Saturday, December 23, 2006

Minnesota's Seven Bishops Lambaste Swift & Co. Raid and Arrests by Feds as "Divisive"

A group of Minnesota bishops released a strongly worded statement of protest against recent federal immigration raids on Swift & Co. plants — particularly a raid in Worthington, Minn. — saying the action had divided families, disrupted communities and did nothing to advance "needed" immigration reform.

"All the (Christmas) lights are out in that town. This is the land of light and brightness and safety, and they're hiding," Bishop Bernard Harrington, of the Winona Catholic Diocese, said Friday of immigrants in the Worthington community. The Winona Diocese covers the Worthington area.

The statement, released by the Minnesota Catholic Conference and signed by seven prominent church leaders — including Archbishop Harry Flynn of the Archdiocese of St. Paul and Minneapolis — led off by lambasting the raids taking place on an important Latino Catholic holiday: the feast day of Our Lady of Guadalupe, patron saint of the Americas. The bishops said the decision added "insult to injury."

"That is the surprising thing, to think that the immigration service that worked on planning this thing for three months and then choosing that day," Harrington said. "It would be like having a raid in our houses on Christmas Day. There's an evilness to do it on that day. There's an evilness."

U.S. Immigration and Customs Enforcement spokesman Tim Counts said the raid occurred at the time when the office was able to coordinate more than 1,000 agents in six states.

"The date was chosen only because, logistically, everything came together that day," Counts said. Counts declined to comment on whether immigration officials should have known about the holiday.

"They have to have known. If they don't know, the guy deserves to be fired, he's so dumb. He is just plain incompetent," Harrington added.

The bishops went on in their statement to say that the raids "heartlessly divided families, disrupted the whole community of Worthington and undermined progress that that city had made toward bridging racial and cultural differences."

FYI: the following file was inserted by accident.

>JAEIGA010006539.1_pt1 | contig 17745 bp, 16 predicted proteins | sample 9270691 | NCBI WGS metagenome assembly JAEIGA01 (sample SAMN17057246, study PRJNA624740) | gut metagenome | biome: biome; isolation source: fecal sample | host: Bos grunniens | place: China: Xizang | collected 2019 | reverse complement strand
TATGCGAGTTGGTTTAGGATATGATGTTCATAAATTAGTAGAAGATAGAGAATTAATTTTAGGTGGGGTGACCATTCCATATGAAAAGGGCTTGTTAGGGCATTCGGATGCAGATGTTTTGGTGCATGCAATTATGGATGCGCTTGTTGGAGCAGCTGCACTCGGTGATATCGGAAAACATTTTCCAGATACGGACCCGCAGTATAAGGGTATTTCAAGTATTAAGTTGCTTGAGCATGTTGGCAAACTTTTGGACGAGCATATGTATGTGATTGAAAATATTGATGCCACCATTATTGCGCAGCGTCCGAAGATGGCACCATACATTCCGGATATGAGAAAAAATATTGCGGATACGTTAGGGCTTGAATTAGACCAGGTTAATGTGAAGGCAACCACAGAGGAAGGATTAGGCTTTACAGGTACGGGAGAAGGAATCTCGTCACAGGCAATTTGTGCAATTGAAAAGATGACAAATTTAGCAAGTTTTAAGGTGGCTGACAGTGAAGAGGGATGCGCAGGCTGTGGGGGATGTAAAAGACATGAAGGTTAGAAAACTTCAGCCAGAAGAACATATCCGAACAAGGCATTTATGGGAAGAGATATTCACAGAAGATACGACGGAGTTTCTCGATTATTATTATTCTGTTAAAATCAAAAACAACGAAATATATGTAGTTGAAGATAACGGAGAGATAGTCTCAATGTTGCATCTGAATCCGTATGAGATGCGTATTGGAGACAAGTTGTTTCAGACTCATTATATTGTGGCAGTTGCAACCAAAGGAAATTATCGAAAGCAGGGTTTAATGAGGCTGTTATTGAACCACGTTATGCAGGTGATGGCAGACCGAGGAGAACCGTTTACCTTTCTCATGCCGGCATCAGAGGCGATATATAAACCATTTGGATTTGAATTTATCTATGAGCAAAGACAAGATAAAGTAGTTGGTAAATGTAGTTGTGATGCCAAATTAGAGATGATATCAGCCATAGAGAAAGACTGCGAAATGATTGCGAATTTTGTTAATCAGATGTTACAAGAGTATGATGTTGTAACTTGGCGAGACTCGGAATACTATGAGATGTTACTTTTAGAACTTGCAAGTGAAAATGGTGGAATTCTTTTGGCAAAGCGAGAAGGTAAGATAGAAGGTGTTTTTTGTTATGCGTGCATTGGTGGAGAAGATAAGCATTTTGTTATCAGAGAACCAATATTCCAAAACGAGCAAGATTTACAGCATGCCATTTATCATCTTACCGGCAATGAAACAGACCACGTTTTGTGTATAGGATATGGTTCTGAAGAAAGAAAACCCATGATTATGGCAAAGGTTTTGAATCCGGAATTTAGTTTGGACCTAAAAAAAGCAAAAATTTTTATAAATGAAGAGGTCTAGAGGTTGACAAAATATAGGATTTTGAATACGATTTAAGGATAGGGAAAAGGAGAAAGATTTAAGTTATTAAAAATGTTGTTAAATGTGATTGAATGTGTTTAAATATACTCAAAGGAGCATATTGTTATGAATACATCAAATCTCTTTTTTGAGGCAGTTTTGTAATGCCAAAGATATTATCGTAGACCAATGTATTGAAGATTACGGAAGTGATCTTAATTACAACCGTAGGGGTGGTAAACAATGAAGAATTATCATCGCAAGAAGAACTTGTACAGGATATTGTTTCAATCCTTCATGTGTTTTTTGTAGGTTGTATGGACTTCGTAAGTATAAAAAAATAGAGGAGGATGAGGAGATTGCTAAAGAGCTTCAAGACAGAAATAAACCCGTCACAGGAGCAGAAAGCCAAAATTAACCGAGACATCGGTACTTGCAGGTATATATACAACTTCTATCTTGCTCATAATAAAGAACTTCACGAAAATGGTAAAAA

"Such raids … violate the rights of workers and the dignity of work. These men and women are our brothers and sisters; as workers, they provide our food; as residents, they support our local businesses and communities."

Counts maintained the Dec. 12 raid "was carried out with care and respect toward each person arrested." He noted that about two dozen of the 230 arrested were released on their own recognizance for "humanitarian reasons," such as to care for a child.

About 20 of those arrested were criminally indicted for document fraud; 15 of those also were indicted for aggravated identity theft.

Parts of the statement mimicked a legislative agenda put forward recently by the U.S. Conference of Catholic Bishops, calling for "comprehensive immigration reform, including a broad legalization program."

"In the end, our immigration laws should be just and humane and reflect the values — fairness, opportunity, and compassion — upon which our nation, a nation of immigrants, was built," the Rev. William Skylstad, president of the national Catholic conference, said in June.

"They (local bishops) wanted to at least direct some language toward the national effort," said Chris Leifeld, executive director of the Minnesota Catholic conference.

President Bush has backed a "guest worker program" offering temporary legal status and some civil protections to undocumented workers. Many in the Republican Party oppose the measure.

Other Minnesota bishops to sign the statement are John Nienstedt of the New Ulm Diocese; Richard Pates of the Archdiocese of St. Paul and Minneapolis; John Kinney of the St. Cloud Diocese; Victor Balke of the Crookston Diocese; and Dennis Schnurr of the Duluth Diocese. Pioneer Press

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